• Buy better. It’s been harder than usual to be an ethical buyer during the pandemic, but every little choice we make counts, so if good habits have slipped, then just turn them back around. We are lucky to have the luxury of choice but are each constrained by our own situations and finances, so buy as well as you can at the time and keep an open mind to other options. Buying local is always my top tip as there seem to be so many positive spin-offs to it less plastic (locally baked bread and veg boxes); recyclable options (small independents offering refills on soaps and cleaning products); reduced car travel (regular, local shopping rather than big, car-filled supermarket shops) and not giving all your money away to the big corporates (who tend to do lots of bad stuff ).
• Go vegan. If you’re not already vegan, then take that final step and commit to a plant-based life. With one decision you can dramatically reduce your carbon footprint. In fact, a global shift to veganism would reduce diet-related greenhouse gas emissions (which are huge) by an average of a whopping 70%.
• Ditch the car. Has lockdown shown you that you can live in a different way, no longer reliant on four wheels? Instead of returning to how it was before, embrace a better way of life for you and the planet. Ditch the traffic jams and the road rage, and become more physically active without even thinking (the average person’s weekly car time is scary). If you can’t ditch the car altogether, then you can still make reductions: commit to being a one-car family and never take solo car journeys (those ‘just popping to the shops’ trips all add up!).
• Use a green energy supplier. We have more and better choices now for how we power our homes, and they often work out as being cost-effective too. Search online for the ‘best green energy suppliers’ and you’ll be greeted with an increasing list to choose from’
•Innvest better. This is one we often don’t think of, but our money is incredibly powerful and where we invest matters. You can choose to move your shares (whether that’s a pension or other investments) so they are more aligned with your ethics. It might take a little research, but it is possible.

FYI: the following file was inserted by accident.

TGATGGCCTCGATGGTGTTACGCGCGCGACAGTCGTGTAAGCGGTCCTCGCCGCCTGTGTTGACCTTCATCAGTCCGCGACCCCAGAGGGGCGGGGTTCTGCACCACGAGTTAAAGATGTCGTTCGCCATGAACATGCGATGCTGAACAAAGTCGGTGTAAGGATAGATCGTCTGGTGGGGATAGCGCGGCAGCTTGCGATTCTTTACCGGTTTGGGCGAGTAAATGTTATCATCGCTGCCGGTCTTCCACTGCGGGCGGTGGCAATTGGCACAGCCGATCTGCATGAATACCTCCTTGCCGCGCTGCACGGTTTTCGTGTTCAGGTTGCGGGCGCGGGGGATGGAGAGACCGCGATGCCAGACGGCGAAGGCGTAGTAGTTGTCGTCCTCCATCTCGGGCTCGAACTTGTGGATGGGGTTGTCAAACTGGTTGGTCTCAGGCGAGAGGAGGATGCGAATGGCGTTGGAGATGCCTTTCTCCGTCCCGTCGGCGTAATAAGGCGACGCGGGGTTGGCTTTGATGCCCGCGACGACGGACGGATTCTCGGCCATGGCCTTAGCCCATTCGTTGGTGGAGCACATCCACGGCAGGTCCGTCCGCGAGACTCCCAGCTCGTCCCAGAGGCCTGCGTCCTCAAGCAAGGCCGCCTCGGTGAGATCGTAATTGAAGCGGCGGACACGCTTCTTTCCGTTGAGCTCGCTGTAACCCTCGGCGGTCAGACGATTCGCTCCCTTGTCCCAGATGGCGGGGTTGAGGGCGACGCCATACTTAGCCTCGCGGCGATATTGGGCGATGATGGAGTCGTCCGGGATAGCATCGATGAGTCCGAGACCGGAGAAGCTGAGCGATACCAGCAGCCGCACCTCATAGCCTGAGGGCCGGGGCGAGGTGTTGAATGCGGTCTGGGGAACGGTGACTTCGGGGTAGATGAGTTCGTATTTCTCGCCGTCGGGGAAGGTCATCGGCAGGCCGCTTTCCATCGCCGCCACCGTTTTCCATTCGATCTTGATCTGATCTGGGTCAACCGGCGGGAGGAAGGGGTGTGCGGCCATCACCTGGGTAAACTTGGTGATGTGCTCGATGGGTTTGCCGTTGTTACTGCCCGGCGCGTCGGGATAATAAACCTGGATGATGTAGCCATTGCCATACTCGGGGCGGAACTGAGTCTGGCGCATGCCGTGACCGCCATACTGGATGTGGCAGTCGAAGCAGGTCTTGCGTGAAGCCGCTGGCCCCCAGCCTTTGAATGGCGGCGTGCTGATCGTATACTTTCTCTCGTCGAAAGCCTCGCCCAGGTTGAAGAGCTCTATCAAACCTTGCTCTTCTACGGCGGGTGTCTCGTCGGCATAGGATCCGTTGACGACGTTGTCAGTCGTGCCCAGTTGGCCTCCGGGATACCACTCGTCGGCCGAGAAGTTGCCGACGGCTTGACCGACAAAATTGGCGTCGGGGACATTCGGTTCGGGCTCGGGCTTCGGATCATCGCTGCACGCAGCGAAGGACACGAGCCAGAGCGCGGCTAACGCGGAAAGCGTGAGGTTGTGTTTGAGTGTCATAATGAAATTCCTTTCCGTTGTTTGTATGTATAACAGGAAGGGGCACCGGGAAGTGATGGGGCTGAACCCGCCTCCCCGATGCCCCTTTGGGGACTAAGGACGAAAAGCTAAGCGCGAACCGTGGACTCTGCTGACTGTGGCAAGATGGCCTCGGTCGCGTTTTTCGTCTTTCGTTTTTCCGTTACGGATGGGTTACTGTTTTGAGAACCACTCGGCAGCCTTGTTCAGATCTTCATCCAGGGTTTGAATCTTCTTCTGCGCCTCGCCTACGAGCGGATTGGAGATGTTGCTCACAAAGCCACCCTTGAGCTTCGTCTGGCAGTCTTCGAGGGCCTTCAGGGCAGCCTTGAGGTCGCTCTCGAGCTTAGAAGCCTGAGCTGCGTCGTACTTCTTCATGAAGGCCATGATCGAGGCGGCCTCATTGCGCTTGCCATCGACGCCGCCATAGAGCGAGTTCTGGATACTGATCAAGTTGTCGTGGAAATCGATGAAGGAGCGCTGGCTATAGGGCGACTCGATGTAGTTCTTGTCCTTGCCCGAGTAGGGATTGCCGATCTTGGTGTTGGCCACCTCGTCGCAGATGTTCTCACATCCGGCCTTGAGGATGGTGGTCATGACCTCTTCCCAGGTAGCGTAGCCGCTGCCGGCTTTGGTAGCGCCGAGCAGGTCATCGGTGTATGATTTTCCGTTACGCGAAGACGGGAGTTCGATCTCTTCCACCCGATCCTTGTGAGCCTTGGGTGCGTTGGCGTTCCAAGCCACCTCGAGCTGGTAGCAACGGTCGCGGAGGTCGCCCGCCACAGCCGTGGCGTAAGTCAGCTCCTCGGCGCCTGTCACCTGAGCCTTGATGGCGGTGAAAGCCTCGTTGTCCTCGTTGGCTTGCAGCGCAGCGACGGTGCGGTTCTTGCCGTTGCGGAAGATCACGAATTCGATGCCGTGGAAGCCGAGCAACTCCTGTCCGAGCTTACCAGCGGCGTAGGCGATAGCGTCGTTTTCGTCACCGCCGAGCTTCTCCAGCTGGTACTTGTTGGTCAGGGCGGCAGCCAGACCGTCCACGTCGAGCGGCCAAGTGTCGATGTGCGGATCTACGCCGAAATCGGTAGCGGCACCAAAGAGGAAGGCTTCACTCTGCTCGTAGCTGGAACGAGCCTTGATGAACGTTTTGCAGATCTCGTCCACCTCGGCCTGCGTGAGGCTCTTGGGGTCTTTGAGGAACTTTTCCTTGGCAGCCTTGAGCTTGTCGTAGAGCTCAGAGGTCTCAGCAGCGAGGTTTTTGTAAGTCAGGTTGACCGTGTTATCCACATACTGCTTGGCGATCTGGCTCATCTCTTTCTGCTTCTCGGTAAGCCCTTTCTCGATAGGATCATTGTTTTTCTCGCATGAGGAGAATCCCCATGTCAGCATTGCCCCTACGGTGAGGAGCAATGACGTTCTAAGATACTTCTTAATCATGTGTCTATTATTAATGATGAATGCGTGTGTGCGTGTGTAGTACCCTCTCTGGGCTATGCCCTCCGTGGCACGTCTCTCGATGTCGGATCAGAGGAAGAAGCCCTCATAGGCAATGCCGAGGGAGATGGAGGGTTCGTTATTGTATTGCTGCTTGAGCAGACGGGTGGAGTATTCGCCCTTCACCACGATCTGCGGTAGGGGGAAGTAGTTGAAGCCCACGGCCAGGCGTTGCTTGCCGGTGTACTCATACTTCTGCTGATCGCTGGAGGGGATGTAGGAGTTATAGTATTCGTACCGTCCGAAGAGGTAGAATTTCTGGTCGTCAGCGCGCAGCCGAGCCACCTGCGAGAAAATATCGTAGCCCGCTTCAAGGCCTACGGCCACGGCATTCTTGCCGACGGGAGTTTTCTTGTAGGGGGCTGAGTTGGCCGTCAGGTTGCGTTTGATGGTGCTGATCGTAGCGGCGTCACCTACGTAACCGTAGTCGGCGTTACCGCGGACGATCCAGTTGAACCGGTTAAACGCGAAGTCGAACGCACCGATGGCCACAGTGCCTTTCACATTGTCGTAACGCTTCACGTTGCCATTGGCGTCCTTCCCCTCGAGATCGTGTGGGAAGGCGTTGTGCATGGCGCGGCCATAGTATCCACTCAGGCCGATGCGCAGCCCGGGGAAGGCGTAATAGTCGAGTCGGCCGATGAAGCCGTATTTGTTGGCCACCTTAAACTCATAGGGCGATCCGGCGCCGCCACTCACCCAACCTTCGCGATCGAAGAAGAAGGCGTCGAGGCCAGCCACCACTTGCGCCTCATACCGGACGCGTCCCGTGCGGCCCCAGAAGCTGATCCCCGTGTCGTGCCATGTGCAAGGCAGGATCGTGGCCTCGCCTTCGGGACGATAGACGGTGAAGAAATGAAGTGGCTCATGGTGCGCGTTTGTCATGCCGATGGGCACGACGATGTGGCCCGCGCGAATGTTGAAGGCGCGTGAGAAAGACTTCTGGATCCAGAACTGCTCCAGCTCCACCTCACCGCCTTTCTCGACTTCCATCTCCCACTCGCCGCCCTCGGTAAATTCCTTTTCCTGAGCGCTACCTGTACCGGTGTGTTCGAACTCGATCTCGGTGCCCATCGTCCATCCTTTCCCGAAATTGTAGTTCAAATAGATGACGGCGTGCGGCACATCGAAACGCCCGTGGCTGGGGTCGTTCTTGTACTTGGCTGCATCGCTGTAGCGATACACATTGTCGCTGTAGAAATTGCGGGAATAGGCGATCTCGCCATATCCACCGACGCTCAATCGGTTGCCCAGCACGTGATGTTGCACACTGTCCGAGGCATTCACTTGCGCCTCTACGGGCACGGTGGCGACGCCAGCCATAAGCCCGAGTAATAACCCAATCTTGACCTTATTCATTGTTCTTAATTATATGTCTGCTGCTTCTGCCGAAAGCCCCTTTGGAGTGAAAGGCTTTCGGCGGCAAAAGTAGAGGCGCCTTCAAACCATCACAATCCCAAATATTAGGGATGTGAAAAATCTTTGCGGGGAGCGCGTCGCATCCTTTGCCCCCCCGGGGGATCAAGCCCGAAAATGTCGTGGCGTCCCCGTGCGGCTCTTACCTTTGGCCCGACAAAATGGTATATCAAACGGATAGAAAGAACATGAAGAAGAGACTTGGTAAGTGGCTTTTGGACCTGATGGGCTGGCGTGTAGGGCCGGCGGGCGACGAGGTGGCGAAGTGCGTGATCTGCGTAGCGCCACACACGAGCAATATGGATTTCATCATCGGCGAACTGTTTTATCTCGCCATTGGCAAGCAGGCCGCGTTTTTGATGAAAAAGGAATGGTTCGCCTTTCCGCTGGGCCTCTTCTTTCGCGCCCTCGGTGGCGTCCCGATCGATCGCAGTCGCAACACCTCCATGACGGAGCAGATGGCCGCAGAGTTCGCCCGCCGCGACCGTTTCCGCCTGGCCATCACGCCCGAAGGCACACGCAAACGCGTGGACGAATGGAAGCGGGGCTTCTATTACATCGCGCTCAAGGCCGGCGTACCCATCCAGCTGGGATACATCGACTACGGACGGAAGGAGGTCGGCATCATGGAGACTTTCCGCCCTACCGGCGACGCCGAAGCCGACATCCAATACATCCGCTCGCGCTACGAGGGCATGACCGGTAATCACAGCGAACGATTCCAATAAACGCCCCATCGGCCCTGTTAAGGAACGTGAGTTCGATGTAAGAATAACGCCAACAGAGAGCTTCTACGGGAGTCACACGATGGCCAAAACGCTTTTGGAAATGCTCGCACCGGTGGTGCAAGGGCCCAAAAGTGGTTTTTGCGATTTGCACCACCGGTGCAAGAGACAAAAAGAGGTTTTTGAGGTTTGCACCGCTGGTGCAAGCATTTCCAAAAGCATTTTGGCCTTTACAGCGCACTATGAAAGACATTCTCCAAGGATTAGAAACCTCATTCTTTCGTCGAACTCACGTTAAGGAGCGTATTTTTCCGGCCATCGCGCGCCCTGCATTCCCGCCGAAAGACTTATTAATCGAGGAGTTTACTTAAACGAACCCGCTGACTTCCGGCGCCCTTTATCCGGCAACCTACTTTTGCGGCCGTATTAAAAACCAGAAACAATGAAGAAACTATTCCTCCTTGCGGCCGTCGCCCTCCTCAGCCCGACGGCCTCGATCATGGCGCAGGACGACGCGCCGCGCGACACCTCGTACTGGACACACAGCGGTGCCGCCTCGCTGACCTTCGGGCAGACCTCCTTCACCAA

• Talk about it! You’re not alone – Psychology Today says that eco-anxiety afflicts “an increasing number of individuals who worry about the environmental crisis” A problem shared is not necessarily halved, but it’s certainly less lonely. You can share tips and ideas, and buddy up to support each other through times of stress and any of the lifestyle transitions above.
• Allow yourself some ‘worry time’. Rather than trying to push feelings of anxiety away and have them reappear horribly at 3am, schedule yourself some worry time during the day to properly think about them. This Cognitive Behavioural Therapy (CBT) technique can actually reduce anxiety, as it teaches you how to contain your worry to a designated time – allowing you to free your mind up for other things. I recommend research or trained support to learn more about how to do this.
• Get out in nature. Being outside is good for us – mentally as well as physically. Feeling reconnected to the Earth and recognising that there is still great beauty out there can give you hope and a renewed sense of energy. Allow yourself the opportunity to feel grounded (sand or grass literally beneath your feet and between your toes), to breathe in fresh air, or to get lost in a moment (listen to the birds or to the sea). Our planet needs our love as much as our fight, and we must be replenished in order to keep fighting.
• Be kind to yourself. Arguably this is the hardest of all things to achieve! Extending kindness to ourselves is something we all often fail at, but it’s really important. Forgive your past indiscretions – recognise mistakes and move on. You are not expected to be perfect, nor can you solve the world’s problems on your own; but you can make better choices and you can choose to live differently every day. Even if you’re just taking incremental steps, you are still moving forward. And that can only be a good thing.
Clea is a writer, marketer and activist who has been vegan since 2014, and vegetarian since she was 12. She is passionate about inspiring others to go vegan, and believes that good food, empathy and kindness are the best forms of activism.